• Visitors hike along the base of the Gila Cliff Dwellings.

    Gila Cliff Dwellings

    National Monument New Mexico

There are park alerts in effect.
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  • NM Highway 152 Closed

    NM Highway 152 between Hillsboro and San Lorenzo is closed due to multiple washouts. Anyone traveling south on Interstate 25 towards the Gila Cliff Dwellings should take NM 26 to Deming as an alternate route.

  • Thunderstorm Safety Closures Possible

    When thunderstorms are nearby, the trail to and from the Gila Cliff Dwellings is closed. Please check local forecasts before you visit. Thunderstorms are typically more likely in the afternoon. On some afternoons it is not possible to reopen. More »

  • Guided Tours Currently Not Available Every Day

    Due to a current shortage of volunteer staffing, guided tours of the cliff are not offered every day. Check at the visitor center upon arrival. Volunteers at the Cliff Dwellings will still be available to answer questions during your self guided tours.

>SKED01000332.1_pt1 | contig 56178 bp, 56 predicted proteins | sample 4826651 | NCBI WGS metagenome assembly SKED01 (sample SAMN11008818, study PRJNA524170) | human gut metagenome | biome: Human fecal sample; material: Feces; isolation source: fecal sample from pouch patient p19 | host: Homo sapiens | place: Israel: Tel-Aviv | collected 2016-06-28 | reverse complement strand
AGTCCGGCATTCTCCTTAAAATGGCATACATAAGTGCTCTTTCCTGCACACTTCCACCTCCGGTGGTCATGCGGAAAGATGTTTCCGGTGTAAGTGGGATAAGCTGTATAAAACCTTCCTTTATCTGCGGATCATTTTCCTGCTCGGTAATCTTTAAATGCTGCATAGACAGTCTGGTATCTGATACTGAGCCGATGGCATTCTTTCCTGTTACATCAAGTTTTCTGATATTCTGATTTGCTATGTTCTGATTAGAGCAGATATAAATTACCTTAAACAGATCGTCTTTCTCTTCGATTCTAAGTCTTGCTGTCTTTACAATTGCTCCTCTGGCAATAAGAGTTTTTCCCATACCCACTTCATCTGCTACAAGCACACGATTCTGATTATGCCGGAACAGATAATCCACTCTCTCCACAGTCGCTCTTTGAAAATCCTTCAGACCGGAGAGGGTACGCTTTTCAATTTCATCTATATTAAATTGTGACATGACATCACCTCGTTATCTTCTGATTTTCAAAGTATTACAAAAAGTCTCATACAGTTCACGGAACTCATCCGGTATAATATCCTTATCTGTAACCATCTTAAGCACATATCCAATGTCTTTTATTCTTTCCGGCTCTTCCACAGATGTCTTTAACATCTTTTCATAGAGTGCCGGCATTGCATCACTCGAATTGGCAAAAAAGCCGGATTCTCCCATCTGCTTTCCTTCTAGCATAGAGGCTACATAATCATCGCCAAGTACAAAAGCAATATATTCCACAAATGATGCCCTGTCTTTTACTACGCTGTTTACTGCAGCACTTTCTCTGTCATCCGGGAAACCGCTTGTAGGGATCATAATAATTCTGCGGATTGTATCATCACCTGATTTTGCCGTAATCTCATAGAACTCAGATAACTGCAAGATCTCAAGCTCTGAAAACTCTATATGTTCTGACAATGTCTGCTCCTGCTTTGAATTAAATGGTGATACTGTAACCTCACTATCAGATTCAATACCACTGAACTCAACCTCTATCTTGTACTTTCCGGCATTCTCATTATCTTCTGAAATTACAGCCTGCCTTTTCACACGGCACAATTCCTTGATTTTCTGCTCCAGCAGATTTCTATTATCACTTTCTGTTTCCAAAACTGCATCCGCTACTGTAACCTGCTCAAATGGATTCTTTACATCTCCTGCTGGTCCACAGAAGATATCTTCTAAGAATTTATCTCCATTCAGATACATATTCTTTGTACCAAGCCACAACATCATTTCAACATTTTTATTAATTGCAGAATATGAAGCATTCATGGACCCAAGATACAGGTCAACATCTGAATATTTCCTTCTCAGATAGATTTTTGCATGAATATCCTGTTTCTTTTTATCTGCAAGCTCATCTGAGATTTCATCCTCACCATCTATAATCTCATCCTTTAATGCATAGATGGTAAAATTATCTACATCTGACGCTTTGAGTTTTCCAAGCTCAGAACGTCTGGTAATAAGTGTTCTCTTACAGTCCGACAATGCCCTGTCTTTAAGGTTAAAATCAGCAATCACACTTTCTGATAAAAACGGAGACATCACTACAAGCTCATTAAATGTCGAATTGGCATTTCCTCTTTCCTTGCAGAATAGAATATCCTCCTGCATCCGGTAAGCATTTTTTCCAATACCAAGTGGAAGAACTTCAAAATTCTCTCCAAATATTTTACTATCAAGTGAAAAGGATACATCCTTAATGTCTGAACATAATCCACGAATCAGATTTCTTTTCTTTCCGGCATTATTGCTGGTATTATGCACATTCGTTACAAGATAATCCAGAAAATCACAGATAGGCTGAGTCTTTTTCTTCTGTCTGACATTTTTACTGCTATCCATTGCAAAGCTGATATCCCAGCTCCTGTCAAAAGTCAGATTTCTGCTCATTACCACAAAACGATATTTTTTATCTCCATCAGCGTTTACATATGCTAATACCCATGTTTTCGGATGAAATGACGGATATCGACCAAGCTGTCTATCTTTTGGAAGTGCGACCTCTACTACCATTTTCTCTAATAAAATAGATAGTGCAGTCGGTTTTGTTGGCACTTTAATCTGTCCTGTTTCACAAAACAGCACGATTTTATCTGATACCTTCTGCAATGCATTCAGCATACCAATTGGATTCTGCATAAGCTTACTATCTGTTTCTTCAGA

Operating Hours & Seasons

The Gila Cliff Dwellings, Gila Visitor Center and Gila Cliff Dwellings Trailhead Contact Station are open every day of the year except for December 25 and January 1.

Regular Hours

The trail to the Gila Cliff Dwellings is open from 9 am to 4 pm. The last visitors for the day are allowed up the trail at 4 pm and everyone must be off the trail by 5 pm. The visitor center is open from 8 am to 4:30 pm.

The free "Canyon Companion" handout is available at the trailhead contact station and staff is present inside the dwellings at all times to answer questions. Visitors are encouraged to attend guided tours and other programs when they are available.

Please note that New Mexico is in the Mountain Time zone and observes Daylight Savings Time unlike Arizona which is in the Mountain Time zone but does not observe Daylight Savings Time. In the summer, Arizona is one hour behind New Mexico while in the winter the two states are on the same time.

Did You Know?

Cliff Dwelling Vigas

Stone axes made it challenging for the ancient Puebloans of the Mogollon area to cut down trees for vigas (roof beams) in the Gila Cliff Dwellings. So, before chopping the tree trunks, they would burn a small fire around the base of the trunk to weaken it so their axes could cut it down more easily.